Contraindications and false contraindications

Contraindications

Contraindications to immunization dictate circumstances when vaccines should not be given because the condition in an individual increases the risk for a serious adverse reaction following immunization. The majority of con traindications are temporary, and the vaccine can be given later. However, in many cases immunization is delayed or denied because of conditions falsely believed by the physician or the health worker to constitute a contraindication. The World Health Organization and the majority of countries have established and periodically updated lists of contraindications (and often also false contraindications) to offer expert advice for physicians and health workers involved in immunization for individual cases where doubt occurs.

Genuine contraindications are few and the numbers of individuals to whom they apply are fewer still. The various lists of contraindications include mainly:

- acute illness

- altered immunity

- pregnancy

- severe adverse events after a previous dose

- children with neurological disorders

- anaphylaxis and allergy to vaccines and vaccine constituents.

Depending on the individual vaccines, contraindications are provided specifically.

False contraindications

Conditions that are NOT contraindications to immunization are called 'false contraindications'. Examples are the following conditions:

- minor illness, such as upper respiratory infection or diarrhea, with temperature < 38.5 °C

- asthma or other atopic manifestations

- family history of convulsions

- treatment with antibiotics, low-dose or locally acting corticosteroids

- dermatoses, localized skin infection

- chronic diseases of heart, lung, kidney and liver

- stable neurological conditions, such as Down's syndrome

- history of jaundice after birth

- prematurity

- malnutrition

- mother pregnant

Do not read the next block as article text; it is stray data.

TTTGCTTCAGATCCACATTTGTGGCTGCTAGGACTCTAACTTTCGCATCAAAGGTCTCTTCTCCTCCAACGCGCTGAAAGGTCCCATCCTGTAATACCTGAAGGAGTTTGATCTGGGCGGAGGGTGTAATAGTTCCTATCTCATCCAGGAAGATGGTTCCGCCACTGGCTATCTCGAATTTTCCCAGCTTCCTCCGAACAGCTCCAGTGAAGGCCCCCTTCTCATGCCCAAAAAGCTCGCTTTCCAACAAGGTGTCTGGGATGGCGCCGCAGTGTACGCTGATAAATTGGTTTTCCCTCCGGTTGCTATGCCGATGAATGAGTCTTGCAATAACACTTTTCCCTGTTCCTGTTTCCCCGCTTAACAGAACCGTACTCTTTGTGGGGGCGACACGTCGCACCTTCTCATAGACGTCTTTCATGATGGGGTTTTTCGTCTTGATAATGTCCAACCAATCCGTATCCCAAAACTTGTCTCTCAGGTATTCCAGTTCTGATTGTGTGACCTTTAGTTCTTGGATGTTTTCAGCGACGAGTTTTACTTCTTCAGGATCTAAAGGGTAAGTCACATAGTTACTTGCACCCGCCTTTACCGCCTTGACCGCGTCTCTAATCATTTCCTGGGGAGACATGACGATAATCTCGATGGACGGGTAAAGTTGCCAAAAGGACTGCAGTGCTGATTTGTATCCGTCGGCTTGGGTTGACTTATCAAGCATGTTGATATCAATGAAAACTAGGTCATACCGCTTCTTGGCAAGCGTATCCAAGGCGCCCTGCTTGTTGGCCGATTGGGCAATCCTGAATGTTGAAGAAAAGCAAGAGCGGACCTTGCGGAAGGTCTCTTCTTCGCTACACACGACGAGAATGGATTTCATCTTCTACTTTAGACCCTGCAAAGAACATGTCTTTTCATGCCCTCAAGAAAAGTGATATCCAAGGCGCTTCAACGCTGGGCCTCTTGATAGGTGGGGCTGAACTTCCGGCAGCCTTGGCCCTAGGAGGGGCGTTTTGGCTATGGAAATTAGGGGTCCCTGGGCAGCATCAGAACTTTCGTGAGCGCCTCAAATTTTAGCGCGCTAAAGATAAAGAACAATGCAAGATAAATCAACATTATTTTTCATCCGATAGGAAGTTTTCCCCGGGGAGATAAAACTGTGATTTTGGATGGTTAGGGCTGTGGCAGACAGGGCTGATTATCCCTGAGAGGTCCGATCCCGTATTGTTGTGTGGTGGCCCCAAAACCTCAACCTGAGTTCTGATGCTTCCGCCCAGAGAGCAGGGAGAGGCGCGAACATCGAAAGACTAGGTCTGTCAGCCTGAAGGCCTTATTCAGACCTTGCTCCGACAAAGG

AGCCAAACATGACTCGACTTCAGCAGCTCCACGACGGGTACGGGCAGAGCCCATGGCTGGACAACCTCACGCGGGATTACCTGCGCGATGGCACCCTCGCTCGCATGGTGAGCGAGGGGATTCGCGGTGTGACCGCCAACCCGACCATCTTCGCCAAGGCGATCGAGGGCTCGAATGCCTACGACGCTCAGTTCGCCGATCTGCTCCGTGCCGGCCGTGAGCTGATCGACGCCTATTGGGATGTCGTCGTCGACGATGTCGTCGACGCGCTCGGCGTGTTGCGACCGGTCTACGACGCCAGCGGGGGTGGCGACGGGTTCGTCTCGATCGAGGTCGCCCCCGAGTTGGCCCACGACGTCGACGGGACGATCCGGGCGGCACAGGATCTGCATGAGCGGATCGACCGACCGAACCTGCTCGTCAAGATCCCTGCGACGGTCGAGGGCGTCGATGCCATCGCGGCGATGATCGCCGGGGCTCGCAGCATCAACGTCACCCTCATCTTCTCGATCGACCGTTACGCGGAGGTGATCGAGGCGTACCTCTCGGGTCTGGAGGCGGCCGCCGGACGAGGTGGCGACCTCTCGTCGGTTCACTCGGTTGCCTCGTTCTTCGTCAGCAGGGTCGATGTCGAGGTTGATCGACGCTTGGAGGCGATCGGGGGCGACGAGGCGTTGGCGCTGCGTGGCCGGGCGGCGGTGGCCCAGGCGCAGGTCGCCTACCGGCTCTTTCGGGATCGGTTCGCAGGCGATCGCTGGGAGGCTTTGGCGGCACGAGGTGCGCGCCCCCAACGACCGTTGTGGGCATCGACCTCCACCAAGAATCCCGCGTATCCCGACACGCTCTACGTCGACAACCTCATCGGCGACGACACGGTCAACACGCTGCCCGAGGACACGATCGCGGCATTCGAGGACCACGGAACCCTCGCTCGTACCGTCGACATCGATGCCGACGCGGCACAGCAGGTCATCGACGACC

- in incubation period of illness.

Some of these conditions increase the risk from infectious diseases and such individuals should be immunized as a matter of priority [17, 26].

References

1 Dittmann S (2006) Elimination der Poliomyelitis. Polio-Nachrichten 2: 11-12

2 Dittmann S (2001) Vaccine safety: risk communication - a global perspective. Vaccine 19: 2446-2456

3 Campbell H, Ramsay M, Gungabissoon U, Miller E, Andrews N, Mistry A, Mallard R, Borrow R (2004) Impact of the meningococcal C conjugate vaccination programme in England. Summary Surveillance Report from the Health Protection Agency, Centre for Infections Immunisation Department to end December 2004.

4 Centers for Disease Control and Prevention (2002) Epidemiology and prevention of vaccine-preventable diseases. In: Atkinson W, Hamborsky J, McIntyre L, Wolfe S (eds): The Pink Book, 9th edn, Appendix G: Reported cases and deaths for vaccine-preventable diseases. Public Health Foundation, Washington, D.C.

5 Six common misconceptions about vaccination and how to respond to them. htpp://www.cdc/nip/publications/6mishome.htm (accessed August 14, 2006)

6 Offit PA, Quarles J, Gerber MA, Hackett CJ, Marcuse EK, Kollman TR, Gellin BG, Landry S (2002) Addressing parents' concerns: do multiple vaccines overwhelm or weaken the infant's immune system? Pediatrics 109:124-129

7 Public Health Agency of Canada (2002) Talking with patients about immunization. In : Canadian Immunization Guide 2002, Public Health Agency of Canada, Ottawa, 42-54.

8 Responding to questions and concerns about immunization. In: Australian Immunization Handbook, 8th edn 2003, online. htpp://www9.health.gov.au/ immhandbook (accessed August 14, 2006)

9 Global Advisory Committee on Vaccine Safety (2003) MMR and autism. Weekly Epidemiol Rec 78: 18